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If I understand this correctly (based on the pictures above) - his car is equipped with the "separate e-brake shoe" style e-brake, but he purchased rotors for the "integrated" type e-brake. That's why I mentioned that he purchased the wrong rotors and will need to get the correct ones. Unless he plans on somehow "converting" the "separate e-brake shoe" type of system over to the "integrated" type of system (which probably isn't very easy).

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If I understand this correctly (based on the pictures above) - his car is equipped with the "separate e-brake shoe" style e-brake, but he purchased rotors for the "integrated" type e-brake. That's why I mentioned that he purchased the wrong rotors and will need to get the correct ones. Unless he plans on somehow "converting" the "separate e-brake shoe" type of system over to the "integrated" type of system (which probably isn't very easy).

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I think you are correct sir... I looked at all 4 pics and I can't see the actuator on top of the caliper and his original rotor definitely looks like it has the bigger hat for shoe style ebrakes.
 

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Very old thread but thought id help out anybody facing the same problem.

I got an 06 impala ltz with a bad wheel bearing. The bearing/hub got seized together to the knuckle so decided to stop struggling with trying to remove it, and get a new knuckle and hub when a low mile impala came through local junkyard. happened that a 2013 came in and thought itd be straightforward since they are same generation. when i looked it had a integrated ebrake but thought, might as well still take it since im here and will just purchase new caliper along with hub, knuckle and rotor since thered be a discount for entire assembly. Got home and removed the knuckle. all new parts fit perfect with the only fitment issues being ebrake cable length and style alongside soft brake cable not quite the right length or position. Both brake cables can work with a bit of needing to get it done. For the ebrake cable, 2 bolts, one through the opening of the end of the cable through the inner piece of the ebrake actuator where its nearly a complete circle [where the newer style nub type cable slots into] has an opening through it which happens to be in the right position and distance to pop a bolt through it all and hold it in place. while the cable housing can have a bolt go through the plastic retainer pin hole through the other section of the integrated ebrake piece. the position is just right to work right on the side of the 2 pieces to clamp when ebrake is engaged. just be careful with the noodle housing on the ebrake cable getting too close to inner rim. might need to bend it slightly or tie it back to keep it away but still allow smooth actuation and release of cable, mileage will vary a tad. I clipped it back onto a bracket to hold it away while providing smooth actuation. As for soft brake cable, the distance to caliper is about quarter inch off due to connector ending being slightly different. Can bend the connecting bracket that shifts from hard to soft brake line outward. there should be enough slack on both sides to allow for this, at least in my instance it was safe to do so but again be very careful and approach as you see fit. after bending it out about a quarter inch, with the connection portion that hollow brake bolt goes through, i have the hose going straight up towards suspension since that was the way that allowed for safest routing and fitment with new style components without any brake fluid leakage. Did try downward and 90 degrees facing inward but one was too tight and the other not sitting flush so was leakage of brake fluid. the splash guard behind the hub is slightly different, just doesnt have the cutout for drum and hat ebrake, should be able to use the older one without issue but not too sure.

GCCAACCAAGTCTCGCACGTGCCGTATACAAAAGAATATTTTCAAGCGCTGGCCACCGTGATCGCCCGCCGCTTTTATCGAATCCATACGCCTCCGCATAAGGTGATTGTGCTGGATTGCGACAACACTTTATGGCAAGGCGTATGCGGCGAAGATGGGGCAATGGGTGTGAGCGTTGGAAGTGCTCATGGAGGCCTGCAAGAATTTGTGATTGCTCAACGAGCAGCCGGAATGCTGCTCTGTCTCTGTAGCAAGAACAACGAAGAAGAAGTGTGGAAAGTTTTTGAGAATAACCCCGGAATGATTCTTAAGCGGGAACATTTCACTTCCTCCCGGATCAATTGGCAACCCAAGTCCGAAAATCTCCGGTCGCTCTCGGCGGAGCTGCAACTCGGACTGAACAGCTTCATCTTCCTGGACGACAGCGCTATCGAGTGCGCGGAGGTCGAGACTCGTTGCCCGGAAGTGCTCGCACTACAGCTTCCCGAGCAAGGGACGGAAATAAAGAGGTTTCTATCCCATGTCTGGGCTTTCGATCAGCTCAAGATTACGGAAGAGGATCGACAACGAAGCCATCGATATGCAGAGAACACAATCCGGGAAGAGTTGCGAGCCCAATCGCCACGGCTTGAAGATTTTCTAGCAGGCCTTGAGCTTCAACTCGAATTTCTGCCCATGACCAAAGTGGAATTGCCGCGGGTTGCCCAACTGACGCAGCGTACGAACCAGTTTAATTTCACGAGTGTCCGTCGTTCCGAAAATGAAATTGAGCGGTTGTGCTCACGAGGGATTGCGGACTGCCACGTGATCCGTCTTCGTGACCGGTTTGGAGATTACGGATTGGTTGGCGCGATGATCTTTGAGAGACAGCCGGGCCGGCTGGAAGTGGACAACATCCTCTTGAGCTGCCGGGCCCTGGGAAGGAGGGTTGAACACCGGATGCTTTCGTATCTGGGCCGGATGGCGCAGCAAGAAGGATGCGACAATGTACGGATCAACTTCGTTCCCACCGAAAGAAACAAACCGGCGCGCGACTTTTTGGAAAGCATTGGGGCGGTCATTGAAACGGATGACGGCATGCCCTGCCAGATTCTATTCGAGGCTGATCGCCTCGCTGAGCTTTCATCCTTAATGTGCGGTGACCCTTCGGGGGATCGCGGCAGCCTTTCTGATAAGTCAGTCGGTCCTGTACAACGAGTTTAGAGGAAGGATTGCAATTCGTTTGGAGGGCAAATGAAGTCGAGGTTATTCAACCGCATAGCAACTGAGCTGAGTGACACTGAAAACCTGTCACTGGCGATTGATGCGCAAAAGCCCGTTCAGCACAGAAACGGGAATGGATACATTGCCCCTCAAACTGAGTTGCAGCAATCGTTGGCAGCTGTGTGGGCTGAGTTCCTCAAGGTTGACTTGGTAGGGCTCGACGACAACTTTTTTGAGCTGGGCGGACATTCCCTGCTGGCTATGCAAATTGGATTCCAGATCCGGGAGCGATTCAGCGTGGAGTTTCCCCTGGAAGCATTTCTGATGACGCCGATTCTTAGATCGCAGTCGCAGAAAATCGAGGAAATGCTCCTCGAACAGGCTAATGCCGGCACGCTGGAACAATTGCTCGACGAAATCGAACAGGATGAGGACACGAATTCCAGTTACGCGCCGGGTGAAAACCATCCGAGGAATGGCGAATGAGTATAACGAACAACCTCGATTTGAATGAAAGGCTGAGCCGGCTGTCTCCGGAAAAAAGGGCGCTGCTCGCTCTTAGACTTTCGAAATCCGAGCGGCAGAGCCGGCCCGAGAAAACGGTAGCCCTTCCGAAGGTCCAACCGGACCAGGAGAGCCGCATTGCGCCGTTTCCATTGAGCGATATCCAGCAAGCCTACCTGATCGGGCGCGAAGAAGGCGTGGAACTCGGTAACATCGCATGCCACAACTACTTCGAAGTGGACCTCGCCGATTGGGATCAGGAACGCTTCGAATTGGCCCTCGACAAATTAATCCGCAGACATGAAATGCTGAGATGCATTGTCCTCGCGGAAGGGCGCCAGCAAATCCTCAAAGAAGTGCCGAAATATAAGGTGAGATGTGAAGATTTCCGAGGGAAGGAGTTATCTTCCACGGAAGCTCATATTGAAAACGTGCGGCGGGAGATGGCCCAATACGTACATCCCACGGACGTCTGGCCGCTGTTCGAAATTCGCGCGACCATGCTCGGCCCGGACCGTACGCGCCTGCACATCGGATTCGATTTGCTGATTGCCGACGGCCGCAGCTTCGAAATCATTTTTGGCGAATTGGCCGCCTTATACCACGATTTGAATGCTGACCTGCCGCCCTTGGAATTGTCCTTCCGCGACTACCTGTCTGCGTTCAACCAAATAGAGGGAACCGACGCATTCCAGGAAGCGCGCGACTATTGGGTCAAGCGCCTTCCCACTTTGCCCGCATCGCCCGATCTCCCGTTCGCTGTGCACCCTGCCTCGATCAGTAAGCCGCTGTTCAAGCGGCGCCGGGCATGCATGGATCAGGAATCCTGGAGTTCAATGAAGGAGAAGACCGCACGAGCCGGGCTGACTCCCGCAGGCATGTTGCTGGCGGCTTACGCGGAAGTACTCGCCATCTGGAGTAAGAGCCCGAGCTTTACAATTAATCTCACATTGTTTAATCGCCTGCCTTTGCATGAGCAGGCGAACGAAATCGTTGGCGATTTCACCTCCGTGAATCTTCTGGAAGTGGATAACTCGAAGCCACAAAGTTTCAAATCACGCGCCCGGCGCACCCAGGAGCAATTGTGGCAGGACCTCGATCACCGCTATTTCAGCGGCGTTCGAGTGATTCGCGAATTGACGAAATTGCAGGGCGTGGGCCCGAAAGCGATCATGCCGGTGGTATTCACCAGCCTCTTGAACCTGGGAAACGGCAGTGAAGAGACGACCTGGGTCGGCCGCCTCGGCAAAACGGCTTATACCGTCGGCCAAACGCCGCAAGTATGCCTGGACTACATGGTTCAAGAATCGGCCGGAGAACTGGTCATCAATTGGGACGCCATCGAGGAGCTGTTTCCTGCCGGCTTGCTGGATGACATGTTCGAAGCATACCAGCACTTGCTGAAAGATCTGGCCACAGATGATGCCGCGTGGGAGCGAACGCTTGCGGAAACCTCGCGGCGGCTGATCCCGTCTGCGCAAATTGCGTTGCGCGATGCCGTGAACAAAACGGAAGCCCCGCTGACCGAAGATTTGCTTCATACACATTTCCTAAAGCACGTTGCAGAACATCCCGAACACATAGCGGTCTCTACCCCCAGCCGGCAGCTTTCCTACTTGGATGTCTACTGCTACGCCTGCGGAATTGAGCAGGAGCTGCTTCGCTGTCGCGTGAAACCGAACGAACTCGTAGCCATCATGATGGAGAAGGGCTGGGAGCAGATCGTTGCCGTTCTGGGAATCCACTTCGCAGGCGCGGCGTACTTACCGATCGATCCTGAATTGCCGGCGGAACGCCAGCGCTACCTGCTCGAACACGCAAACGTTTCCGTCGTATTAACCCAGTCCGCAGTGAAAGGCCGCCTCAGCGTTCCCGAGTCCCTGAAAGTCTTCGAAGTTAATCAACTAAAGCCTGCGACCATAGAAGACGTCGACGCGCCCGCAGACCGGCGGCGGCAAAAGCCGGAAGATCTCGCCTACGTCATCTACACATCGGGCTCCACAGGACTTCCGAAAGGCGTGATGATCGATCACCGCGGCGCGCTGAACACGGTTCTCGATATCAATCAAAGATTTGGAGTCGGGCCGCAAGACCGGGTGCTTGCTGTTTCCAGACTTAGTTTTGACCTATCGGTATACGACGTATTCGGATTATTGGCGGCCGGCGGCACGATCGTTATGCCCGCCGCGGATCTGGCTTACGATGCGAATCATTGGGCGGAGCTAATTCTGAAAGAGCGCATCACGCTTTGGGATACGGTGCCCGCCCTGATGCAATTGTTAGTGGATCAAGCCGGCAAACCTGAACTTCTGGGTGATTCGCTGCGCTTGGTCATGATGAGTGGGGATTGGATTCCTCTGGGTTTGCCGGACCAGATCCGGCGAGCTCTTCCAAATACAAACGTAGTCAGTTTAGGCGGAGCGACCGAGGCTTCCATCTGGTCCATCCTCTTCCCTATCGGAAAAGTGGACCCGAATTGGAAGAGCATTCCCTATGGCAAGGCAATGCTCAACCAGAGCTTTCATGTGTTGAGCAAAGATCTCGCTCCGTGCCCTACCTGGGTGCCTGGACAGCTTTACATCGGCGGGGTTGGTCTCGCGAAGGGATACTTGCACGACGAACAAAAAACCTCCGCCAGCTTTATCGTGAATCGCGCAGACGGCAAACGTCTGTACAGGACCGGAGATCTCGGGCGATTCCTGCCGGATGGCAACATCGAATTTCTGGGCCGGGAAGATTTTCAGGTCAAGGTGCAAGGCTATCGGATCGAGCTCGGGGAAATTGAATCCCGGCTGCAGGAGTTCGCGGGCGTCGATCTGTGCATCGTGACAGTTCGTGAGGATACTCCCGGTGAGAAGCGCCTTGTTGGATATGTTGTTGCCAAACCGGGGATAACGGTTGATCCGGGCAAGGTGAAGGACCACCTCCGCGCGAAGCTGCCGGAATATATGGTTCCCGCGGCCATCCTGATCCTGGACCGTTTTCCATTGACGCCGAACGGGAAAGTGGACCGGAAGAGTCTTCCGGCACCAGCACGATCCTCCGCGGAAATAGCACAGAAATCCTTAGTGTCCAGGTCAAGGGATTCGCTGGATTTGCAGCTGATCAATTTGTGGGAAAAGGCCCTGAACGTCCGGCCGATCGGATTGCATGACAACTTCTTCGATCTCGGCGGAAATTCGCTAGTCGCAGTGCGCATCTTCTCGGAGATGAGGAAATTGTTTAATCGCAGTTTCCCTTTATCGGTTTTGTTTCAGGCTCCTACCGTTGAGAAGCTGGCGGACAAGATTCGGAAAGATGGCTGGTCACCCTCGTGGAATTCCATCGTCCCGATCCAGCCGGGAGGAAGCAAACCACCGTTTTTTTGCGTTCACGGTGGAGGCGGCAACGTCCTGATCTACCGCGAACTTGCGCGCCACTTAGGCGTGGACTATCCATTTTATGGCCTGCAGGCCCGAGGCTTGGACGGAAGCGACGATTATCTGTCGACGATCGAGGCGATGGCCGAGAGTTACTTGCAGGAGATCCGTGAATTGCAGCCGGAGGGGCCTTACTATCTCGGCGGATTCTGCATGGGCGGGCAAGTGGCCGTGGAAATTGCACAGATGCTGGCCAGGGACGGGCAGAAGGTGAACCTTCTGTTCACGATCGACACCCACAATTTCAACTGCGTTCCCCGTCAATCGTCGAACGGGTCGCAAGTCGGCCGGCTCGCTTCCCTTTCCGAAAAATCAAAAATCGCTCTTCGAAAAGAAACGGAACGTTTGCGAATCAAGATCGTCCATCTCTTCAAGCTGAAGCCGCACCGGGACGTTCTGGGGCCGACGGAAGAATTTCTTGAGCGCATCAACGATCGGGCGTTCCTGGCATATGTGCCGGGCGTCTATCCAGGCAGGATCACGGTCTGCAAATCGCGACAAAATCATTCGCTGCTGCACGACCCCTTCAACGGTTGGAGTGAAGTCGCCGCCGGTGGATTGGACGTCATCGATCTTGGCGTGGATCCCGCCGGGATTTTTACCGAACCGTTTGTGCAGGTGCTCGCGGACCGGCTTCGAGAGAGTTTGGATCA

with those 2 hiccups with fitment of both brake/ebrake cables, it fits, no leaks or too much tension anywhere and has been holding good. Really liking the newer style integrated as its much less of a hassle than older style. unintentional upgrade but worth the effort. To properly install or for clients vehicle, id get the proper ebrake integrated rear cables along with a replacement soft brake line to meet with the caliper. Not necessary but recommended, probably going to do it once there is a sale or i come across them for cheap just to have peace of mind. Hardly any info regarding this topic which sucks.

TLDR: swapping from drum and hat to integrated is possible and parts needed are listed below, if swapping one side would recommend doing the same on both sides. -

proper method - new caliper, caliper bracket, soft brake tubing to caliper, ebrake cable to caliper, shallow depth rotor, brake pads, hub and knuckle splash guard

improper - new caliper, caliper bracket, shallow depth rotor, brake pads

EDIT: Also remember to buy proper fitting brake pads and in future when purchasing new ones, tell them both your year and whatever year brake caliper you pulled it from to have proper fitting brake pads and avoid the inconvenience of needing to go back lol. so in my instance its 06 ltz front brake pads and 13 ltz rear brake pads [newer style pads are roughly same size but slight different shape and have only 1 notch on end instead of 2... might be able to cut the old one in place but for about 15-20 bucks a ceramic set at local store its probably not worth the effort]